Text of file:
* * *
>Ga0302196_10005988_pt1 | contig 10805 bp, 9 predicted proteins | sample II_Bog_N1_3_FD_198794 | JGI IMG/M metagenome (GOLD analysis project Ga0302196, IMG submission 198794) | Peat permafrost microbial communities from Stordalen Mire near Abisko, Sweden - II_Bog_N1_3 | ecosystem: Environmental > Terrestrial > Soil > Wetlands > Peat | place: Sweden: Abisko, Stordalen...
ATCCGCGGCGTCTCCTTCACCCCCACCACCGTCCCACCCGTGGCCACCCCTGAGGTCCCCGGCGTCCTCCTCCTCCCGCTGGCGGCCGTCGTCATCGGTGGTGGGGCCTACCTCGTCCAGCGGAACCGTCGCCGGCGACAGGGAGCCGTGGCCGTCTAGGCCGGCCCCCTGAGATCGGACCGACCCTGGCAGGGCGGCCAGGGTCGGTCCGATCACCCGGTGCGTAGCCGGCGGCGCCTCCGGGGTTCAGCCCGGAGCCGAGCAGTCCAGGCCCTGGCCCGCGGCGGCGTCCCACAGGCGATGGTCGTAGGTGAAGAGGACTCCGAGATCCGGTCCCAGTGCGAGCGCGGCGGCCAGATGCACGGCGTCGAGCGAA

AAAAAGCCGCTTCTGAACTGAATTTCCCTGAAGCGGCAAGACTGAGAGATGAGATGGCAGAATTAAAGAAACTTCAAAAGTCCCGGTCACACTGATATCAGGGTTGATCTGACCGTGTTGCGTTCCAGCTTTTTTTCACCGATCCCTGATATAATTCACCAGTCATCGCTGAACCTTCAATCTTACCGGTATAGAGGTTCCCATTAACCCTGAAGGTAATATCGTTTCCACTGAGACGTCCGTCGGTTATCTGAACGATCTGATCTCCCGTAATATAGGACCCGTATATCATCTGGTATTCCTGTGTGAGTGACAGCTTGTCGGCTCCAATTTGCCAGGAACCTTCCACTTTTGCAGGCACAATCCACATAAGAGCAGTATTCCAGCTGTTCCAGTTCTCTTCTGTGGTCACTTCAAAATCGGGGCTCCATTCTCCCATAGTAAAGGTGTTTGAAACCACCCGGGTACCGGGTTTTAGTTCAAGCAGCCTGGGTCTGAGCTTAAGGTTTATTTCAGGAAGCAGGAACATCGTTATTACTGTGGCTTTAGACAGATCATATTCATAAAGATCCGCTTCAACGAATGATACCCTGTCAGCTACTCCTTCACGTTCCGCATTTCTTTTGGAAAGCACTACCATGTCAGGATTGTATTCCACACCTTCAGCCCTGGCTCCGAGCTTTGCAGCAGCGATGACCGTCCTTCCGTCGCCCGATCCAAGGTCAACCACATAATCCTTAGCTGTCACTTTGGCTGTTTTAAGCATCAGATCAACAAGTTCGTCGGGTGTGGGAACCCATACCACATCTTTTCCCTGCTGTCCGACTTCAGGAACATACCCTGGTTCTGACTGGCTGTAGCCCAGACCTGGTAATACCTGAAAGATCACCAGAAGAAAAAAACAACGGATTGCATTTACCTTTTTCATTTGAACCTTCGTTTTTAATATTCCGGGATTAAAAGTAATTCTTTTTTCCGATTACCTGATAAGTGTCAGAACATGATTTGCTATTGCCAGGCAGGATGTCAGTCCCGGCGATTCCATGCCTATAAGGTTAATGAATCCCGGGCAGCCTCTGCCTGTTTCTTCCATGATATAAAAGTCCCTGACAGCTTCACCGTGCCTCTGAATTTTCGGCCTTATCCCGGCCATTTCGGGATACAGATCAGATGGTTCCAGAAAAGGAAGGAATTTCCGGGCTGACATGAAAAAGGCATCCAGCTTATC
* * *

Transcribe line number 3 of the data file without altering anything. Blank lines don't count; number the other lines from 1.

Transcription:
AAAAAGCCGCTTCTGAACTGAATTTCCCTGAAGCGGCAAGACTGAGAGATGAGATGGCAGAATTAAAGAAACTTCAAAAGTCCCGGTCACACTGATATCAGGGTTGATCTGACCGTGTTGCGTTCCAGCTTTTTTTCACCGATCCCTGATATAATTCACCAGTCATCGCTGAACCTTCAATCTTACCGGTATAGAGGTTCCCATTAACCCTGAAGGTAATATCGTTTCCACTGAGACGTCCGTCGGTTATCTGAACGATCTGATCTCCCGTAATATAGGACCCGTATATCATCTGGTATTCCTGTGTGAGTGACAGCTTGTCGGCTCCAATTTGCCAGGAACCTTCCACTTTTGCAGGCACAATCCACATAAGAGCAGTATTCCAGCTGTTCCAGTTCTCTTCTGTGGTCACTTCAAAATCGGGGCTCCATTCTCCCATAGTAAAGGTGTTTGAAACCACCCGGGTACCGGGTTTTAGTTCAAGCAGCCTGGGTCTGAGCTTAAGGTTTATTTCAGGAAGCAGGAACATCGTTATTACTGTGGCTTTAGACAGATCATATTCATAAAGATCCGCTTCAACGAATGATACCCTGTCAGCTACTCCTTCACGTTCCGCATTTCTTTTGGAAAGCACTACCATGTCAGGATTGTATTCCACACCTTCAGCCCTGGCTCCGAGCTTTGCAGCAGCGATGACCGTCCTTCCGTCGCCCGATCCAAGGTCAACCACATAATCCTTAGCTGTCACTTTGGCTGTTTTAAGCATCAGATCAACAAGTTCGTCGGGTGTGGGAACCCATACCACATCTTTTCCCTGCTGTCCGACTTCAGGAACATACCCTGGTTCTGACTGGCTGTAGCCCAGACCTGGTAATACCTGAAAGATCACCAGAAGAAAAAAACAACGGATTGCATTTACCTTTTTCATTTGAACCTTCGTTTTTAATATTCCGGGATTAAAAGTAATTCTTTTTTCCGATTACCTGATAAGTGTCAGAACATGATTTGCTATTGCCAGGCAGGATGTCAGTCCCGGCGATTCCATGCCTATAAGGTTAATGAATCCCGGGCAGCCTCTGCCTGTTTCTTCCATGATATAAAAGTCCCTGACAGCTTCACCGTGCCTCTGAATTTTCGGCCTTATCCCGGCCATTTCGGGATACAGATCAGATGGTTCCAGAAAAGGAAGGAATTTCCGGGCTGACATGAAAAAGGCATCCAGCTTATC